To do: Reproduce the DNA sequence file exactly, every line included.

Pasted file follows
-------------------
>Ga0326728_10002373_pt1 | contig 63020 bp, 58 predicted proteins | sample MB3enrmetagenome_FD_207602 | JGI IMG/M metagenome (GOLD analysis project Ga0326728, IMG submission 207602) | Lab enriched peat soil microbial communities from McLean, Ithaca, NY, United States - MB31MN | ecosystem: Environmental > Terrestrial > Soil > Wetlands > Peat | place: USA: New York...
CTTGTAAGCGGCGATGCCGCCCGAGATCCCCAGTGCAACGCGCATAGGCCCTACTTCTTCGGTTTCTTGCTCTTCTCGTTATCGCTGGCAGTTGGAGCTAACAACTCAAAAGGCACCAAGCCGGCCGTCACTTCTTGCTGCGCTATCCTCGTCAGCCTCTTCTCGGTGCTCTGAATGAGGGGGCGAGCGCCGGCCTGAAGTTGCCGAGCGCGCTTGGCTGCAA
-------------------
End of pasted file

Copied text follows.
>Ga0326728_10002373_pt1 | contig 63020 bp, 58 predicted proteins | sample MB3enrmetagenome_FD_207602 | JGI IMG/M metagenome (GOLD analysis project Ga0326728, IMG submission 207602) | Lab enriched peat soil microbial communities from McLean, Ithaca, NY, United States - MB31MN | ecosystem: Environmental > Terrestrial > Soil > Wetlands > Peat | place: USA: New York...
CTTGTAAGCGGCGATGCCGCCCGAGATCCCCAGTGCAACGCGCATAGGCCCTACTTCTTCGGTTTCTTGCTCTTCTCGTTATCGCTGGCAGTTGGAGCTAACAACTCAAAAGGCACCAAGCCGGCCGTCACTTCTTGCTGCGCTATCCTCGTCAGCCTCTTCTCGGTGCTCTGAATGAGGGGGCGAGCGCCGGCCTGAAGTTGCCGAGCGCGCTTGGCTGCAA